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Recent Articles and Notes about Quincy High School

Politsch Hits Bulls-eye Spreading Joy in Life

It has been more than 20 years since Lee Politsch closed the doors to his sporting goods store on the corner of Eighth and Jefferson, and these days, the inside of the building bears little resemblance to the ever-popular store.

Then you spot a canoe paddle, leaning in the corner where the north and west walls meet.

Immediately, you turn the clock back to a day when you were 8 years old, tagging along with your dad as Politsch engaged you with stories of canoe trips in Minnesota and Canada.

As he spoke, he gestured to the mural splashed across the west wall, high above the counter. It was of the rapids in a spot Politsch once canoed, and he told you in exact detail his memories of the photo being taken.

In fact, his memories of a life filled by adventure and friendship were so stunningly vivid you didn't drop by to chat for only a minute. You cleared your schedule.

And an hour or two later, you left awestruck.

Politsch died last weekend, having lived a grand 86 years in which he was an authority on archery and canoeing and influenced generations of outdoorsmen. He was one of the founders of the Wenois Field Archers, serving as president from 1951-57 and as the club's unofficial historian in retirement.

In 2003, the club named its lifetime achievement award in Politsch's honor.

It was a fitting tribute, one that will remind generations to come of Politsch's influence.

What those future archers and outdoorsmen won't experience is the personal touch Politsch gave to every customer or visitor.

Last winter was the last time I visited with Politsch, the first time in years I had been inside the building that once housed the sporting goods store. The memories flooded back immediately, and I felt like a kid again listening to his stories.

This time, they weren't just of canoe trips and archery contests.

He delved into his fondness for the Prince Valiant comic strip and his correspondence with Hal Foster, the creator of the epic adventure. Politsch and Foster developed a rapport, trading letters and Politsch sending homemade arrows to Foster.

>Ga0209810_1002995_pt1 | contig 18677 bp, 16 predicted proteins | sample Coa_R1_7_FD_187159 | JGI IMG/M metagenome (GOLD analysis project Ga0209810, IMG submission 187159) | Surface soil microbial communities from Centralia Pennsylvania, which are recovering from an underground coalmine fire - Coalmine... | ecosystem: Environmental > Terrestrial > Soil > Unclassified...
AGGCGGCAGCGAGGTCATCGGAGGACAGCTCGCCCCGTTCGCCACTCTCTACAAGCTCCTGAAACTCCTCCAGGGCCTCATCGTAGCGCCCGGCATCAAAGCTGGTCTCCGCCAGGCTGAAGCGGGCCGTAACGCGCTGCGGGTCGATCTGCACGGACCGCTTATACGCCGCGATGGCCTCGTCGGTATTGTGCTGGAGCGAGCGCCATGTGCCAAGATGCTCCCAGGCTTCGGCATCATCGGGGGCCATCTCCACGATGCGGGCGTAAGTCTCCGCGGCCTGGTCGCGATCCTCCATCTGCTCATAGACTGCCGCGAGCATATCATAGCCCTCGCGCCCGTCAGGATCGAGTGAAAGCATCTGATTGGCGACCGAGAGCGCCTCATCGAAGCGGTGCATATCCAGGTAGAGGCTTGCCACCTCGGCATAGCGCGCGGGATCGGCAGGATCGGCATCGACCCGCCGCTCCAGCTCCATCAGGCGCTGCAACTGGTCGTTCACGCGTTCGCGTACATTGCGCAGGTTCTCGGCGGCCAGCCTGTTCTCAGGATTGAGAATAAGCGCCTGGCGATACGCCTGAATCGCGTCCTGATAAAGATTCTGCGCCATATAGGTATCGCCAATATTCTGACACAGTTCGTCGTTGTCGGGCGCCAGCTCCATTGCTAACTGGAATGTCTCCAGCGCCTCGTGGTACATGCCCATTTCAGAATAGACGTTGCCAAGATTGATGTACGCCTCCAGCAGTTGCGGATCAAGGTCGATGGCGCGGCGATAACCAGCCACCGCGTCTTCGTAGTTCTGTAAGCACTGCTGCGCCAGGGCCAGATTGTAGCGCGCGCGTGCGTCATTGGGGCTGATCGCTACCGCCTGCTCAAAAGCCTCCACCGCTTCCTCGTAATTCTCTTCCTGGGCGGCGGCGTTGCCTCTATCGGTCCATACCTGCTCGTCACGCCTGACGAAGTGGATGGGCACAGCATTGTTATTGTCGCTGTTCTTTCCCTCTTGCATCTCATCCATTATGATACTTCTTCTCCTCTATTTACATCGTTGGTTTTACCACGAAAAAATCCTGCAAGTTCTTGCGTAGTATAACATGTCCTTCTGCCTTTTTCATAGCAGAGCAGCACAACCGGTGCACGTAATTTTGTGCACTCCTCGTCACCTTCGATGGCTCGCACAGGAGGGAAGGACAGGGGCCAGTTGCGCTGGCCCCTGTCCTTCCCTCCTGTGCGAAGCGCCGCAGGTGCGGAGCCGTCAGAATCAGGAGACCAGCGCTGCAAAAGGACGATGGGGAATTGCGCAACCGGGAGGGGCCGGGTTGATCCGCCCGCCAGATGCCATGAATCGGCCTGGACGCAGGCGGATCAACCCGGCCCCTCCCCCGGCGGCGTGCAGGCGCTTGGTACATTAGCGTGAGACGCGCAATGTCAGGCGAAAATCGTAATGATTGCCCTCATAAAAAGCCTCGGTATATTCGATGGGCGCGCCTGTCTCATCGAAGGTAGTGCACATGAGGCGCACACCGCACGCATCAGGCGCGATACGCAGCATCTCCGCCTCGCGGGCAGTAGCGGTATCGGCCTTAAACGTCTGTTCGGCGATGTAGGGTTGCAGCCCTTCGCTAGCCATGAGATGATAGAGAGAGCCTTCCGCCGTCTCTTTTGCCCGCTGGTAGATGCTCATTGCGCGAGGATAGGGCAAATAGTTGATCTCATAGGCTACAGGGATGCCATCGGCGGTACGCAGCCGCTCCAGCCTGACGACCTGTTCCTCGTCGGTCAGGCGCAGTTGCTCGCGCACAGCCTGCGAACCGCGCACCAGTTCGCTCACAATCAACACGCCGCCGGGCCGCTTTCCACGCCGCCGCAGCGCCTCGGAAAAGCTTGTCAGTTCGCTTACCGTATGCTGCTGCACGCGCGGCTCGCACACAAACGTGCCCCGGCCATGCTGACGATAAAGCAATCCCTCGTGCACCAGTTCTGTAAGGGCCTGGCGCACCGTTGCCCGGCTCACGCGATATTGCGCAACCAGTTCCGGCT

Each letter Politsch received was slipped in a sleeve, placed in a folder and kept for posterity. As Politsch laid them out on a table and talked about each one as if he had received it just yesterday, there was a glimmer in his eye and smile on his face.

The same glimmer and same smile existed as Politsch talked about the friends who came to visit -- some did errands for him, others just dropped by to chat. You could see how important those interludes were to him.

He admitted to getting tired and knew his body was wearing out on him, but his mind and his memory were as sharp as a tack. He was an intellectual who penned a letter to send to family and friends each Christmas.

These weren't "brag sheets," as he once called Christmas letters, but a way of telling stories from a lifetime filled with unique tales.

In 2006, at the urging of friends, he collected his letters into a 77-page book that was titled "One Man's Life: Observations and Joys."

It was a fitting title because few people you will ever meet will be as observant as Politsch, and few will have lived a life filled with as much joy.

Looking back at the book and reading a few letters, I discovered a deeper meaning to the title. His life wasn't solely about the joys he experienced, but rather, it was about the joy he gave to those around him.


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